Freshwater mussels are one of the most endangered groups of animals in the United States. Yet they are an important part of river ecosystems, filtering water and providing habitat and breeding grounds for many species.

The California floater mussel is native to parts of the western United States but has disappeared from many locations. In Arizona, the species may be extirpated. Dams and other types of changes people have made to rivers have contributed to the mussels’ decline. Like other mussels, the California floater relies on host fish to disperse its larvae. Changes to rivers that impact fish movements or survival can thus lead to mussel declines.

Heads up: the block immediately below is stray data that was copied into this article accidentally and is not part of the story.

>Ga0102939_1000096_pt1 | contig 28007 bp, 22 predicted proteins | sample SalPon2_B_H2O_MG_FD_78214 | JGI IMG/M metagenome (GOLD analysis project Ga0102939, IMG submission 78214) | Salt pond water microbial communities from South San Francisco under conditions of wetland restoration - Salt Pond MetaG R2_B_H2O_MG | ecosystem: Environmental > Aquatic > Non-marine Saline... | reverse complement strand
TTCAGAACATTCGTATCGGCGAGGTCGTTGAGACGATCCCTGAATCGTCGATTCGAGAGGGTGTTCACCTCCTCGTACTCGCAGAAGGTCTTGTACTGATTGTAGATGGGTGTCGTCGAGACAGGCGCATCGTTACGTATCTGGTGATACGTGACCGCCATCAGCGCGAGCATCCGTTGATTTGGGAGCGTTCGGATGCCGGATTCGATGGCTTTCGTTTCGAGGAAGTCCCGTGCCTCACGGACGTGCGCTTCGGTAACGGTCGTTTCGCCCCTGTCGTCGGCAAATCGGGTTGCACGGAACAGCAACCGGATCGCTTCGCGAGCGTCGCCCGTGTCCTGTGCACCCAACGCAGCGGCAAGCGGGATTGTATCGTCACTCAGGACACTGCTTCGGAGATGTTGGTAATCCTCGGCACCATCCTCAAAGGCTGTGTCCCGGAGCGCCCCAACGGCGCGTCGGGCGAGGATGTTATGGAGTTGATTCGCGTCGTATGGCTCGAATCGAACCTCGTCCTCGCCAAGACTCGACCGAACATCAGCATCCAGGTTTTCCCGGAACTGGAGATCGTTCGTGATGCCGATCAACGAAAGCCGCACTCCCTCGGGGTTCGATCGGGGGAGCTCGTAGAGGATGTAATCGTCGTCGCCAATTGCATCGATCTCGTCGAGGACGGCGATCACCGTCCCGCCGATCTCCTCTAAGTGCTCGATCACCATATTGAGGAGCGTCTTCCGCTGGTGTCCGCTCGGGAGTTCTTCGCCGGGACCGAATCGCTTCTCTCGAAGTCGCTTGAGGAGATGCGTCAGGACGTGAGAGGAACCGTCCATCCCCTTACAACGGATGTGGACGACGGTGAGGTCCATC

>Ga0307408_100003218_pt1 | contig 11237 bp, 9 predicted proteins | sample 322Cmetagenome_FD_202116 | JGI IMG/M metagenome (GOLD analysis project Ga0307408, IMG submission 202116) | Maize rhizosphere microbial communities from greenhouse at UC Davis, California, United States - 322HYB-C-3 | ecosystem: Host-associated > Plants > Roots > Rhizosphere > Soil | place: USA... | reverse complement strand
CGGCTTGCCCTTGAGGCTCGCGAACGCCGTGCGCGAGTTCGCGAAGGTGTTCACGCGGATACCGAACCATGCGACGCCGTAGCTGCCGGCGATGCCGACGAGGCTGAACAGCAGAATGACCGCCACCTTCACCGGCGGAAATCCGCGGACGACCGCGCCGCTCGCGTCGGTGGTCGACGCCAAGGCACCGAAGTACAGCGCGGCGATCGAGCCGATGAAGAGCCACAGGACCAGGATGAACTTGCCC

threats

pollution

habitat loss/
degradation

development

Climate change/
severe weather

How We Help

The Zoo maintains a small group of California floaters at the Arthur L. and Elaine V. Johnson Conservation Center. They are housed with longfin dace, a native fish species that serves as a suitable host for the mussels during their larval stage.

We hope to grow our California floater population once the mussels reach maturity and are capable of reproducing.

conservation partners